The Moderna Laboratory has begun the so-called phase 1 trial stage of an HIV vaccine using messenger RNA technology in the United States, on 56 uninfected adults, both the biotech company and the International AIDS Vaccine Initiative (IAVI) announced Thursday.
The first participants were injected Thursday at George Washington University School of Medicine and Health Sciences in Washington, D.C., according to a company statement. The laboratory has teamed up with the nonprofit IAVI to develop the drug, which uses the same technology as Moderna's successful COVID-19 vaccine.
We are tremendously excited to be advancing this new direction in HIV vaccine design with Moderna's mRNA platform, said Dr. Mark Feinberg, president and CEO of IAVI, in a statement. The search for an HIV vaccine has been long and challenging, and having new tools in terms of immunogens and platforms could be the key to making rapid progress toward an urgently needed, effective HIV vaccine.
Nearly 38 million people worldwide are living with HIV, or human immunodeficiency virus, which can lead to the potentially fatal disease AIDS. Being diagnosed with HIV in the 1980s and early 1990s was considered a death sentence. With today's medication, HIV can be handled as the drugs can reduce viral loads to undetectable levels in a way that the virus cannot be transmitted. But despite decades of research, no vaccine has ever been developed. Several candidates have entered clinical trials but failed in later stages.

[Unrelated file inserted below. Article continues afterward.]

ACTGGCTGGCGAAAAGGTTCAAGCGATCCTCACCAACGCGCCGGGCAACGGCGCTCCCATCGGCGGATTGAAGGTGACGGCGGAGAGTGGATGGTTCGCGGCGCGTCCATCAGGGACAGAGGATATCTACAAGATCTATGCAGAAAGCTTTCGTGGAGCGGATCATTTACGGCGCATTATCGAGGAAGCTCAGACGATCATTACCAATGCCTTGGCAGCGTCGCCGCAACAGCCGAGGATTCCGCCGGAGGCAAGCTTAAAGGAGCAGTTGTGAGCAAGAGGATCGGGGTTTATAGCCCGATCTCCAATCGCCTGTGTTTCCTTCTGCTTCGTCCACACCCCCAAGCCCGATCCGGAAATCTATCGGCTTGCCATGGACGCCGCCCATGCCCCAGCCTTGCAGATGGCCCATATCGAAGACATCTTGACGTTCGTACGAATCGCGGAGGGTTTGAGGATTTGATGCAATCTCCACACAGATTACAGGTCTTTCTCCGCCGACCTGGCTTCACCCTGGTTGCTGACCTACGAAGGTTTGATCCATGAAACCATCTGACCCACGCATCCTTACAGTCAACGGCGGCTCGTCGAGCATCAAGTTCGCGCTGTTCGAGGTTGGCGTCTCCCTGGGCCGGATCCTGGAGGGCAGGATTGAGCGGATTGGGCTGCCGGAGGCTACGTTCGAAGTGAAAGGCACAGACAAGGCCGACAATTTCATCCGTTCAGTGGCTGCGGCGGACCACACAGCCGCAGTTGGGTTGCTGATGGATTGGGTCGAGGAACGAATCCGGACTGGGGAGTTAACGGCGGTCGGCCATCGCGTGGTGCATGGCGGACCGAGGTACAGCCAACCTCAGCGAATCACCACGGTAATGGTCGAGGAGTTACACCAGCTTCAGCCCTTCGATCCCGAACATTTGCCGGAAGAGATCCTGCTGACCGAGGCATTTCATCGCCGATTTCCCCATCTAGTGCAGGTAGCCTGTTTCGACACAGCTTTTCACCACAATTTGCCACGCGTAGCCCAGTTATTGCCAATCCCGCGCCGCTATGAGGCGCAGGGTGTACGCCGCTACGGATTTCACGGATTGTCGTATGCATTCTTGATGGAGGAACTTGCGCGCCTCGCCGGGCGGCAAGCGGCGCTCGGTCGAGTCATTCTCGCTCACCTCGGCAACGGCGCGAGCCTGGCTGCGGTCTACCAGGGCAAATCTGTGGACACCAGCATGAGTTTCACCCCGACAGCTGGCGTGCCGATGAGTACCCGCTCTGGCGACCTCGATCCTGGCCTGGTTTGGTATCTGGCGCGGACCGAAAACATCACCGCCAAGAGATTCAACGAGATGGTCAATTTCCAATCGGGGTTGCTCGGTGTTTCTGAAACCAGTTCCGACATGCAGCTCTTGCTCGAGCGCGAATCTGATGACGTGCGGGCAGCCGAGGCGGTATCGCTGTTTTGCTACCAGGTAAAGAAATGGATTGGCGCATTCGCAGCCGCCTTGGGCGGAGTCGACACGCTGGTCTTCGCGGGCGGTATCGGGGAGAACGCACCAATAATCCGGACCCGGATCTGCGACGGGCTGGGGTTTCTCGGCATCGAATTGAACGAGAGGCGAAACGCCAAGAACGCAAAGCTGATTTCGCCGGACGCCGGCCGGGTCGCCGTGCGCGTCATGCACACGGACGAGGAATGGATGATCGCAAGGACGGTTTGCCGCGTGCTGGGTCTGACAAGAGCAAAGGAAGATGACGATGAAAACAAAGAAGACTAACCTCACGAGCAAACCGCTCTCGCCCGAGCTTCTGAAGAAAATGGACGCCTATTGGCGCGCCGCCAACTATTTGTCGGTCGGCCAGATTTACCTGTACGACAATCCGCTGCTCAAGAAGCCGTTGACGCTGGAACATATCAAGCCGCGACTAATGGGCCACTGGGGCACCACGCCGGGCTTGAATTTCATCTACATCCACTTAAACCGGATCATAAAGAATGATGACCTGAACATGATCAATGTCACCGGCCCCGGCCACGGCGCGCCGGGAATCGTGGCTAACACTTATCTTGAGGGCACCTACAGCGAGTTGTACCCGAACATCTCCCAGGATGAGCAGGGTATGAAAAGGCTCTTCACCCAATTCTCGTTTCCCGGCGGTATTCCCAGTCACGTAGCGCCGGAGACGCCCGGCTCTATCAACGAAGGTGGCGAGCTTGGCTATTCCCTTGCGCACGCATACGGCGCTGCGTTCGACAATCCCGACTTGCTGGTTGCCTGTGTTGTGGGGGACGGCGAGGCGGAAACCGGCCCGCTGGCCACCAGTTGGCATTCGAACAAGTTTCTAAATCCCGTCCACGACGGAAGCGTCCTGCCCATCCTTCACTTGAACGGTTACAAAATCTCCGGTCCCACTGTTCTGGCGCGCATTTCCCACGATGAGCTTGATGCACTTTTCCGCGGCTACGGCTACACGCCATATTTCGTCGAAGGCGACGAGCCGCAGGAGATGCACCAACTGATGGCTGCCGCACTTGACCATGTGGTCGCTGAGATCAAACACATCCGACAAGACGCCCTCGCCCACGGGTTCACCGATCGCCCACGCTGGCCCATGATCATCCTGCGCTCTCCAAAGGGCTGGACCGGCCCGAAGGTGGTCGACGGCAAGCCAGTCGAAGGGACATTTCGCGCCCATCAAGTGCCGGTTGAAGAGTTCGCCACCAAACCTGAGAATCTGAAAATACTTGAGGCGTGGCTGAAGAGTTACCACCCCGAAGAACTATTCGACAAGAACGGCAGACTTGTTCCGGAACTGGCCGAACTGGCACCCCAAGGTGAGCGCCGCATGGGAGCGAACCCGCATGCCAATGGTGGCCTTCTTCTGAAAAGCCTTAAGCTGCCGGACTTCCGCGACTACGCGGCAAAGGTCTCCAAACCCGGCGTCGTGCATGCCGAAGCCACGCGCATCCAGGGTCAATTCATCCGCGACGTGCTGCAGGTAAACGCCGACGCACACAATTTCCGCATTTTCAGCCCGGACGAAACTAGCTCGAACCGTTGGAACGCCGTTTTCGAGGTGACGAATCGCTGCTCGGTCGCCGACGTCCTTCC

The new vaccine uses messenger RNA, which teaches the body's cells how to make proteins that trigger immune responses. Researchers have developed not only a primary vaccine but also a booster to deliver HIV immunogens. The hope is this process can induce specific white blood cells to turn into broadly neutralizing antibodies.
According to a Moderna statement, Phase I of the trial will enroll 56 healthy, HIV-negative adult participants at GWU and three additional sites: Hope Clinic of Emory Vaccine Center in Atlanta; Fred Hutchinson Cancer Research Center in Seattle; and the University of Texas-Health Science Center at San Antonio.
Of the volunteers, 48 will receive one or two doses of the mRNA vaccine, and 32 also will receive the booster. The remaining eight will receive just the booster. Researchers will then monitor for safety and efficacy of the new vaccine for up to six months after participants receive their final dose.
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